I am a novice reef keeper on a small scale (20 gal.) and I have been trying to identify a slug type creature that came in on some live rock I purchased for my tank 6 months ago. It appeared to be a hole - until it moved. Most of the time it is disc shaped although it can elongate. It can ruffle its edges and looks like a snail from the underneath (when it's on the glass). It usually has a hump in the center and has 1 white stripe down the back, although it can vary the thickness of this stripe to the point of disappearance when it wants to. It seems to be able to contort its body to any shape or dimension necessary to conceal itself in live rock. For a long time it would not come out into the light, but it seems to be less shy now. I think it eats slime algae as I see it frequently attatched to the glass. I have 2 azure damsels (1.5" ea.), 1 percula clown (1.75"), 1 green mandarin, small red hermits, small algae snails (astrae), & 2 emerald crabs. None of the other residents seem to bother this black creature, although for a long time he seemed to be fearful. My primary interest is how safe this creature is. Eventually, I plan on adding some leather corals & mushrooms. Do you think this black thing will bother them? I don't have a picture & have looked in vain on the slug pages for something resembling this creature.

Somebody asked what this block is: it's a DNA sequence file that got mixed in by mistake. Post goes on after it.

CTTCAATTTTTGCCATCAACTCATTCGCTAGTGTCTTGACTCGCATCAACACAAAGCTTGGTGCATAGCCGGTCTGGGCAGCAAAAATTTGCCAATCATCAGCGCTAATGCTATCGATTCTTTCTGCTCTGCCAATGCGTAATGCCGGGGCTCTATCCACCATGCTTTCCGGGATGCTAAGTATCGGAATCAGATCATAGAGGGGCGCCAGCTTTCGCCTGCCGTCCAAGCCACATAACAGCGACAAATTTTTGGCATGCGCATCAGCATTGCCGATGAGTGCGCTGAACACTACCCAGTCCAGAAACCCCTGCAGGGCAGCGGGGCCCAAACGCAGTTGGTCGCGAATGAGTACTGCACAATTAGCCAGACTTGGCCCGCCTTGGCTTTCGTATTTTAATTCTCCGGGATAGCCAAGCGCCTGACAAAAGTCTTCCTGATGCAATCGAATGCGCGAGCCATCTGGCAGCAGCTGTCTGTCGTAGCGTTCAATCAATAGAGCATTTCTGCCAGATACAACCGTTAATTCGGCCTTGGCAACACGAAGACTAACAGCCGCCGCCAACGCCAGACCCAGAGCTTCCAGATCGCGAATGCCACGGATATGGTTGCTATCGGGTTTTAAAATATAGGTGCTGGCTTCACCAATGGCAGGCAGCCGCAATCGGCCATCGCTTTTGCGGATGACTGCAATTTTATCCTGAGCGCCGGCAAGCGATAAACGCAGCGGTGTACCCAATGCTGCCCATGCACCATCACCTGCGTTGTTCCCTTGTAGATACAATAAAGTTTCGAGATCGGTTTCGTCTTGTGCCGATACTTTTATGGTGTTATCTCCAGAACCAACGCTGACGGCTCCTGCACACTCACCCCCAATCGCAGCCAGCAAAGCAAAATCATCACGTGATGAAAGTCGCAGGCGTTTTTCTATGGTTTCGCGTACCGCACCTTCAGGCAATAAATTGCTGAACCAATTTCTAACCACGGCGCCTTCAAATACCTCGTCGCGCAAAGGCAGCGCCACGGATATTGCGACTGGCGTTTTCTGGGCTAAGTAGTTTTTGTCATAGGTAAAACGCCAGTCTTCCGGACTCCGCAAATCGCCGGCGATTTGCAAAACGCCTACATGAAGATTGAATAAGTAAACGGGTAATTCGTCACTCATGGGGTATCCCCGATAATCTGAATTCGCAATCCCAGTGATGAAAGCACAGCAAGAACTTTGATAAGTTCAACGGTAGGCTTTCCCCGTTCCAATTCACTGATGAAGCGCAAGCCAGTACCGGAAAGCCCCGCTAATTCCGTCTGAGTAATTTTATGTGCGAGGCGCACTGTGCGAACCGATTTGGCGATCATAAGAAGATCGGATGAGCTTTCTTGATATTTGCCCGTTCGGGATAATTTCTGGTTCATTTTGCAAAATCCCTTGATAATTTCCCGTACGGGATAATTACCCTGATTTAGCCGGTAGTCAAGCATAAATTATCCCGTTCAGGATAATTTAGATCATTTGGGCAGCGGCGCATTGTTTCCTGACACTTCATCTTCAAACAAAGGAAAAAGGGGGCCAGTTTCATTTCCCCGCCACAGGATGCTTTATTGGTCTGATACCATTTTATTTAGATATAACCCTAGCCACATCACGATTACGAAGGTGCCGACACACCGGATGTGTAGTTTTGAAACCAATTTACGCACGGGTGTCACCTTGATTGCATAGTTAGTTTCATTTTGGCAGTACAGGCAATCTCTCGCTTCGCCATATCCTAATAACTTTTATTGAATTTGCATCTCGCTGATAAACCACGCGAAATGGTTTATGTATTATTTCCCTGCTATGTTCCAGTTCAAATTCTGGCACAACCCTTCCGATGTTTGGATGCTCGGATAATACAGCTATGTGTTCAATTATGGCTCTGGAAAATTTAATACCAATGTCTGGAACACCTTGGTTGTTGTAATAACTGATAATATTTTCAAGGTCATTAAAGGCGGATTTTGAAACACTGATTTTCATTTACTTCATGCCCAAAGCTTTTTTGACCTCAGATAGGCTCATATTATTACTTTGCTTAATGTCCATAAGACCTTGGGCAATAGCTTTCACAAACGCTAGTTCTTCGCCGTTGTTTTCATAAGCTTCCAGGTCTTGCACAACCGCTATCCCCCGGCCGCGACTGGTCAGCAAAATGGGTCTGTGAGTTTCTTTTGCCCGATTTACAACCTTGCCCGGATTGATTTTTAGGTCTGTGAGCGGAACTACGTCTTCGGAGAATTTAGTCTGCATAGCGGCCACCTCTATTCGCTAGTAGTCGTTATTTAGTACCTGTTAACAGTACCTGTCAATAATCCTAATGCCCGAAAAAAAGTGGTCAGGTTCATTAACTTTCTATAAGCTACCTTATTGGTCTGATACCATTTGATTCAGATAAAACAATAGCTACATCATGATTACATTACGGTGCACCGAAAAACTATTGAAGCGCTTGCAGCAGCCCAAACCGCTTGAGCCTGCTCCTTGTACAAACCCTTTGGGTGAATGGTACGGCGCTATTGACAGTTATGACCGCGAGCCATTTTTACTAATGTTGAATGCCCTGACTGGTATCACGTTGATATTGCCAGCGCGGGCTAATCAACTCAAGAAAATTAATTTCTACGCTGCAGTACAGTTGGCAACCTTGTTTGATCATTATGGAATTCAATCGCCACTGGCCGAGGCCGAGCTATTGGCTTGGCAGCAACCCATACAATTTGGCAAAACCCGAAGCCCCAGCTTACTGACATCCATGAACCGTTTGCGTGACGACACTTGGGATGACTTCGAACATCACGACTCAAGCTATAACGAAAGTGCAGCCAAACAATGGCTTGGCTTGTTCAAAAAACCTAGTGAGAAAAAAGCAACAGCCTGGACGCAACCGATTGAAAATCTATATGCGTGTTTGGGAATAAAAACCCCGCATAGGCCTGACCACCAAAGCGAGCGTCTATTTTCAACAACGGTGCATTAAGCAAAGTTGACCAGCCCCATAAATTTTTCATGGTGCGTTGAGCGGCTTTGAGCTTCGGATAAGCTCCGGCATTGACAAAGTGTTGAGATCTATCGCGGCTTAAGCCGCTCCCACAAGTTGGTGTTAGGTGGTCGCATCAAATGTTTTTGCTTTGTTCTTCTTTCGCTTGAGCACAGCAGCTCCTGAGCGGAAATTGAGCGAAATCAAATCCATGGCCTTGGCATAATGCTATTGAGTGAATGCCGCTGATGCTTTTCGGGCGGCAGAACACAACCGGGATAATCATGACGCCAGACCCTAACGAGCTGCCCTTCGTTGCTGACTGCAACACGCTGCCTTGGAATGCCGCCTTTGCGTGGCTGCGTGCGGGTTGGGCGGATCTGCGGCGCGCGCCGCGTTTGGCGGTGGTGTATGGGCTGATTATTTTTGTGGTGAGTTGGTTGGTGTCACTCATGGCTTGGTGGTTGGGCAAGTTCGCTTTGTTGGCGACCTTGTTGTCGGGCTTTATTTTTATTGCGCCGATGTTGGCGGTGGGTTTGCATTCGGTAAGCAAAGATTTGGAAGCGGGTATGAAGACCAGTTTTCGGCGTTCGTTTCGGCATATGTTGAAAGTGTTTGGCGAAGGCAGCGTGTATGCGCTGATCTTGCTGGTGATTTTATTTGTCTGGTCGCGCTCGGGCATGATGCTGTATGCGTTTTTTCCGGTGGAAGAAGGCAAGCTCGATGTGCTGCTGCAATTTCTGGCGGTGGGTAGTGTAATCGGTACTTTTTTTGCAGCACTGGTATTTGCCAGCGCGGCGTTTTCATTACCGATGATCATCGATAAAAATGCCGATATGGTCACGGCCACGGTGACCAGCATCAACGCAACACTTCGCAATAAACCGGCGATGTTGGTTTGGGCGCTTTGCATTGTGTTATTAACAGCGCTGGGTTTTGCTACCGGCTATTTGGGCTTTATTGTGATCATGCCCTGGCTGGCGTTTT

firstname.lastname@example.orgBecky, 2002 (Mar 5) Another Scutus in live rock. [Message in] Sea Slug Forum. Australian Museum, Sydney. Available from http://www.seaslugforum.net/find/6361
You don't say where your live rock came from but I suspect your animal is animal is Scutus, a 'snail' rather than a 'slug'. The white stripe you can see on its back is part of its flat white shell, which appears to vary in size because it is partially covered by a flap on each side of the body, which can expose or cover the shell as it extends or contracts. Have a look at the photos on the Fact Sheet. Scutus seems to be a common 'hitch-hiker' on live rock and seems to thrive in home aquaria feeding, as you suspect, on algal film. Far from being a problem in your aquarium, it could be a useful addition to your tank.
November 20, 2001
From: Mark Conley
I have at least two black slugs in my reef aquarium. They seem mostly nocturnal, though I occasionally see them during the day. They have a two segemented foot and similar mouth to a snail and have the same coloration of astrea snails on the foot and mouth parts pink/peach. They are the size of a thumb and have a frilly fringe around the body. They also have a slit on thier back that opens to show white. They are otherwise completely back on top. The also have antenna that protrude from under the fringe at the head. They also appear to graze on algae. Any information on this interesting species is greatly appreciated.